Publications by authors named "Marie H Abildgaard"

4 Publications

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Guidelines for the use and interpretation of assays for monitoring autophagy (4th edition).

Autophagy 2021 Jan 8;17(1):1-382. Epub 2021 Feb 8.

University of Crete, School of Medicine, Laboratory of Clinical Microbiology and Microbial Pathogenesis, Voutes, Heraklion, Crete, Greece; Foundation for Research and Technology, Institute of Molecular Biology and Biotechnology (IMBB), Heraklion, Crete, Greece.

In 2008, we published the first set of guidelines for standardizing research in autophagy. Since then, this topic has received increasing attention, and many scientists have entered the field. Our knowledge base and relevant new technologies have also been expanding. Thus, it is important to formulate on a regular basis updated guidelines for monitoring autophagy in different organisms. Despite numerous reviews, there continues to be confusion regarding acceptable methods to evaluate autophagy, especially in multicellular eukaryotes. Here, we present a set of guidelines for investigators to select and interpret methods to examine autophagy and related processes, and for reviewers to provide realistic and reasonable critiques of reports that are focused on these processes. These guidelines are not meant to be a dogmatic set of rules, because the appropriateness of any assay largely depends on the question being asked and the system being used. Moreover, no individual assay is perfect for every situation, calling for the use of multiple techniques to properly monitor autophagy in each experimental setting. Finally, several core components of the autophagy machinery have been implicated in distinct autophagic processes (canonical and noncanonical autophagy), implying that genetic approaches to block autophagy should rely on targeting two or more autophagy-related genes that ideally participate in distinct steps of the pathway. Along similar lines, because multiple proteins involved in autophagy also regulate other cellular pathways including apoptosis, not all of them can be used as a specific marker for autophagic responses. Here, we critically discuss current methods of assessing autophagy and the information they can, or cannot, provide. Our ultimate goal is to encourage intellectual and technical innovation in the field.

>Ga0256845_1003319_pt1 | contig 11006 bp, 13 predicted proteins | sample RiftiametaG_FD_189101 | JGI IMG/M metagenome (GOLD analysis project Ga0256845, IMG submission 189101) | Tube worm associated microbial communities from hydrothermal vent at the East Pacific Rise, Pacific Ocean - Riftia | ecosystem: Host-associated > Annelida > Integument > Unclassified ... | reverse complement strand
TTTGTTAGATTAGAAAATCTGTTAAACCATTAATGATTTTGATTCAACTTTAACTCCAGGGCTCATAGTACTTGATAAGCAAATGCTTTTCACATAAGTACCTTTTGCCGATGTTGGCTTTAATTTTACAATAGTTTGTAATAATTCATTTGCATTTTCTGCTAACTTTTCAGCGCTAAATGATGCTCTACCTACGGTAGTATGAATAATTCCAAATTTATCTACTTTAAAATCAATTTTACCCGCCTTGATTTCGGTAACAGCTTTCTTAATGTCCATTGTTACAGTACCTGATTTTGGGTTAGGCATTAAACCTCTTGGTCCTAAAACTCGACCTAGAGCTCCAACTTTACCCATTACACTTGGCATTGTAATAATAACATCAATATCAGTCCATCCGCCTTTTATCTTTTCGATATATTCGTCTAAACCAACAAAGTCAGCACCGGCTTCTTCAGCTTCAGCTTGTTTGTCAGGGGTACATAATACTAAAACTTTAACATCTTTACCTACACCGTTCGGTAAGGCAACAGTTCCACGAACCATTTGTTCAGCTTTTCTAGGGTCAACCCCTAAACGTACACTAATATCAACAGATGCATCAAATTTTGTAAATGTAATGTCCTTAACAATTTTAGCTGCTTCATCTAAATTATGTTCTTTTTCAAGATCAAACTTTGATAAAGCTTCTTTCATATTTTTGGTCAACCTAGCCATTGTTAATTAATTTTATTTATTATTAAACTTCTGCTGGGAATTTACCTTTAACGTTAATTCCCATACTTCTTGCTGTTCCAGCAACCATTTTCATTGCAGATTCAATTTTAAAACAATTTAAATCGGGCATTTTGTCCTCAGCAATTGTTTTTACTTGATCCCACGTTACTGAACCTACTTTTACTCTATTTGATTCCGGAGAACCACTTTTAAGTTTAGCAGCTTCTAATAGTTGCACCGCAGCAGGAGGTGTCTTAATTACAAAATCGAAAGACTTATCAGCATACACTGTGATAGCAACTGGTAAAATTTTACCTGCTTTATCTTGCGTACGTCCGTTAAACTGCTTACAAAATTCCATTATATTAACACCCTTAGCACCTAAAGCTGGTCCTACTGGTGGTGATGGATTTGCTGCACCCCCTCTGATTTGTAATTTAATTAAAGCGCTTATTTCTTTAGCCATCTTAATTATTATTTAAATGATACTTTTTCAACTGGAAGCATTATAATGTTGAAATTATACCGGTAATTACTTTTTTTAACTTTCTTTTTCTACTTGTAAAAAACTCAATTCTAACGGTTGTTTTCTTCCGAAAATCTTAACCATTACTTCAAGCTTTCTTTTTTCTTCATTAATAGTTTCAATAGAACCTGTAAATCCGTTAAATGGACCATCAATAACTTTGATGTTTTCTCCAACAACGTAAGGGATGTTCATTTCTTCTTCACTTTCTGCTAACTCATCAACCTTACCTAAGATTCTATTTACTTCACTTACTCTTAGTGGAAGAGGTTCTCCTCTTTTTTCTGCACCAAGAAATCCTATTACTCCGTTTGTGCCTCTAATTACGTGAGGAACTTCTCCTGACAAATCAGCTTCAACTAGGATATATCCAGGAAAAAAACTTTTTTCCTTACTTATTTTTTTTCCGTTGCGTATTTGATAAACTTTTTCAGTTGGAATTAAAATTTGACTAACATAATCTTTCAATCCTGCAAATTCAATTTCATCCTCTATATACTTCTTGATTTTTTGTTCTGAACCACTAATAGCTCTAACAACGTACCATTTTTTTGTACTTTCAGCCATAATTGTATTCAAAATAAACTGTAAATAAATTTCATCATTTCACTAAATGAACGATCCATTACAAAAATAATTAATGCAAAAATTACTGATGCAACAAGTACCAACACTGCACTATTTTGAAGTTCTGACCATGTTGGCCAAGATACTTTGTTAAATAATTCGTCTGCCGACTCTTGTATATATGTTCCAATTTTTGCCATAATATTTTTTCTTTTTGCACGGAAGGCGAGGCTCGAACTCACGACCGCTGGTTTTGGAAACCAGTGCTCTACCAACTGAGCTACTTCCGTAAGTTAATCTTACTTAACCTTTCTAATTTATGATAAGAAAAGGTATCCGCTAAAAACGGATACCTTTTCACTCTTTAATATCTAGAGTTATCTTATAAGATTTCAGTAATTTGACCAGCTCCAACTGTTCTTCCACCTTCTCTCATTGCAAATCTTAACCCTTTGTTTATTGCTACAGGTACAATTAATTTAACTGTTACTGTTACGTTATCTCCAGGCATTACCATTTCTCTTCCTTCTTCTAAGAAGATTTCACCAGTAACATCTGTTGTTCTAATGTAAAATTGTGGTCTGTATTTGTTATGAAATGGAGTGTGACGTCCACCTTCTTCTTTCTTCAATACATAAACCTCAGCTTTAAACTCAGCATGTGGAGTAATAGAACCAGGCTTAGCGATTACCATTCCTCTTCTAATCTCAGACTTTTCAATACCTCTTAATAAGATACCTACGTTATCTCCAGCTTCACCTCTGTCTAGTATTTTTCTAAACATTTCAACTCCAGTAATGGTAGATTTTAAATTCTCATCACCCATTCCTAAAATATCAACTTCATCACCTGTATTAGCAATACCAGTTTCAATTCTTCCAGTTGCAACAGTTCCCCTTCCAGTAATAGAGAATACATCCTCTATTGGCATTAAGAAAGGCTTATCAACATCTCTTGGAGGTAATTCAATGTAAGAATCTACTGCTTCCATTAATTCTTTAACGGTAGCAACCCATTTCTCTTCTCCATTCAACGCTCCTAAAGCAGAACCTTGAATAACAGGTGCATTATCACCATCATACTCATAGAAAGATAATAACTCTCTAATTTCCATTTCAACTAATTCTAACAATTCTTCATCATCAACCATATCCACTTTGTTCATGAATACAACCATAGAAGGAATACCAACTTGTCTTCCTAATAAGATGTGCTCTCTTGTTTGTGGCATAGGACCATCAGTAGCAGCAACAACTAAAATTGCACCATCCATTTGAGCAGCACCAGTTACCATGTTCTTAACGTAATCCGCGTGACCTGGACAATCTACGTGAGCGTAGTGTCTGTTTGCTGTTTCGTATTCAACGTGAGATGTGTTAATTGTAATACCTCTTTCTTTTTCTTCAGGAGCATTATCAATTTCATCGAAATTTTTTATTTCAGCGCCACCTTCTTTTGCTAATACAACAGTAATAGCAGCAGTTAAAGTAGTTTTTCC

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http://dx.doi.org/10.1080/15548627.2020.1797280DOI Listing
http://www.ncbi.nlm.nih.gov/pmc/articles/PMC7996087PMC
January 2021

The Autophagy-RNA Interplay: Degradation and Beyond.

Trends Biochem Sci 2020 10 19;45(10):845-857. Epub 2020 Aug 19.

Danish Cancer Society Research Center, Copenhagen, Denmark; Biotech Research and Innovation Centre, University of Copenhagen, Copenhagen, Denmark. Electronic address:

Autophagy is a highly conserved degradation pathway that ensures nutrient recycling and removal of unwanted substrates. This process has a fundamental role in stress adaptation and maintenance of cellular homeostasis. Here, we discuss emerging aspects of the autophagy-RNA interplay, including autophagy-mediated degradation of RNA, RNA-binding proteins (RBPs), and ribonucleoprotein (RNP) complexes. Beyond degradation, we review new roles for autophagy players in the secretion and intracellular transport of RNA and related complexes. We discuss the physiological importance of these events for RNA homeostasis and gene expression programs, as well as their implications for disease, including cancer and neurodegeneration. Lastly, we examine how post-transcriptional regulation of autophagy, through specialized processing and selective translation of key transcripts, challenges and updates our current view of autophagy complexity.
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http://dx.doi.org/10.1016/j.tibs.2020.07.007DOI Listing